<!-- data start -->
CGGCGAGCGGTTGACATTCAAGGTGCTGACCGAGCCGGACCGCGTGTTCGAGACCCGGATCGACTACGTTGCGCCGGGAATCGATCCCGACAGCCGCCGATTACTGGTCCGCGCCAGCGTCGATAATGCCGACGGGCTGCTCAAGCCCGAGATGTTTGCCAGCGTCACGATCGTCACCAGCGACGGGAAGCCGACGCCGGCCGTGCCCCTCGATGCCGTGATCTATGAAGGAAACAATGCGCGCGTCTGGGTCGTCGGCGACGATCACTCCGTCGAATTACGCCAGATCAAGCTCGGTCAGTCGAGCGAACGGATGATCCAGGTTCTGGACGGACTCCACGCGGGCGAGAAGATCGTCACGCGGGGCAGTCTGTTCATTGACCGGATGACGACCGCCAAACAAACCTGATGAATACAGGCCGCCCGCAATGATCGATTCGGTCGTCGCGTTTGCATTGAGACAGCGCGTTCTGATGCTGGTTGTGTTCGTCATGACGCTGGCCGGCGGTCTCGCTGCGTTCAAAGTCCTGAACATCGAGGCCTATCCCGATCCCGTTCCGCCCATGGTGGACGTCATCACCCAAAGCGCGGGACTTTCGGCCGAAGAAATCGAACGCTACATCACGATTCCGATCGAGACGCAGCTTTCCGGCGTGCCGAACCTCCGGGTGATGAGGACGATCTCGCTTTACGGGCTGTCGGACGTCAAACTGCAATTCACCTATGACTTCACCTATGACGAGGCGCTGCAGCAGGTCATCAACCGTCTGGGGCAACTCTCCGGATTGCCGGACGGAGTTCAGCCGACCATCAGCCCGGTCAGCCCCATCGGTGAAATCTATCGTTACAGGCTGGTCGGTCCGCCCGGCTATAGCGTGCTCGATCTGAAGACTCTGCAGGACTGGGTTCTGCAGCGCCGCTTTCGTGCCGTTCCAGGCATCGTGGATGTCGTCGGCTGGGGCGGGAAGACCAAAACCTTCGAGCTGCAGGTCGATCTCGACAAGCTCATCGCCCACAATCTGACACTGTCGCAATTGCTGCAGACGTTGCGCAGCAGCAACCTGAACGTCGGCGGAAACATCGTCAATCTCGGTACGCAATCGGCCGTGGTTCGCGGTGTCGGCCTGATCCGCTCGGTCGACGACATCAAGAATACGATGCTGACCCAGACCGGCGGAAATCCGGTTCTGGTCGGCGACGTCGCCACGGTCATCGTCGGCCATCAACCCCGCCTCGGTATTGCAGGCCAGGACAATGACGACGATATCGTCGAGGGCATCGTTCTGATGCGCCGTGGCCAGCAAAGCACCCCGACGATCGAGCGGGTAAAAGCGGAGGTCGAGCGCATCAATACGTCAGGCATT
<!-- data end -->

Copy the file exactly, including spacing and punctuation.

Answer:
CGGCGAGCGGTTGACATTCAAGGTGCTGACCGAGCCGGACCGCGTGTTCGAGACCCGGATCGACTACGTTGCGCCGGGAATCGATCCCGACAGCCGCCGATTACTGGTCCGCGCCAGCGTCGATAATGCCGACGGGCTGCTCAAGCCCGAGATGTTTGCCAGCGTCACGATCGTCACCAGCGACGGGAAGCCGACGCCGGCCGTGCCCCTCGATGCCGTGATCTATGAAGGAAACAATGCGCGCGTCTGGGTCGTCGGCGACGATCACTCCGTCGAATTACGCCAGATCAAGCTCGGTCAGTCGAGCGAACGGATGATCCAGGTTCTGGACGGACTCCACGCGGGCGAGAAGATCGTCACGCGGGGCAGTCTGTTCATTGACCGGATGACGACCGCCAAACAAACCTGATGAATACAGGCCGCCCGCAATGATCGATTCGGTCGTCGCGTTTGCATTGAGACAGCGCGTTCTGATGCTGGTTGTGTTCGTCATGACGCTGGCCGGCGGTCTCGCTGCGTTCAAAGTCCTGAACATCGAGGCCTATCCCGATCCCGTTCCGCCCATGGTGGACGTCATCACCCAAAGCGCGGGACTTTCGGCCGAAGAAATCGAACGCTACATCACGATTCCGATCGAGACGCAGCTTTCCGGCGTGCCGAACCTCCGGGTGATGAGGACGATCTCGCTTTACGGGCTGTCGGACGTCAAACTGCAATTCACCTATGACTTCACCTATGACGAGGCGCTGCAGCAGGTCATCAACCGTCTGGGGCAACTCTCCGGATTGCCGGACGGAGTTCAGCCGACCATCAGCCCGGTCAGCCCCATCGGTGAAATCTATCGTTACAGGCTGGTCGGTCCGCCCGGCTATAGCGTGCTCGATCTGAAGACTCTGCAGGACTGGGTTCTGCAGCGCCGCTTTCGTGCCGTTCCAGGCATCGTGGATGTCGTCGGCTGGGGCGGGAAGACCAAAACCTTCGAGCTGCAGGTCGATCTCGACAAGCTCATCGCCCACAATCTGACACTGTCGCAATTGCTGCAGACGTTGCGCAGCAGCAACCTGAACGTCGGCGGAAACATCGTCAATCTCGGTACGCAATCGGCCGTGGTTCGCGGTGTCGGCCTGATCCGCTCGGTCGACGACATCAAGAATACGATGCTGACCCAGACCGGCGGAAATCCGGTTCTGGTCGGCGACGTCGCCACGGTCATCGTCGGCCATCAACCCCGCCTCGGTATTGCAGGCCAGGACAATGACGACGATATCGTCGAGGGCATCGTTCTGATGCGCCGTGGCCAGCAAAGCACCCCGACGATCGAGCGGGTAAAAGCGGAGGTCGAGCGCATCAATACGTCAGGCATT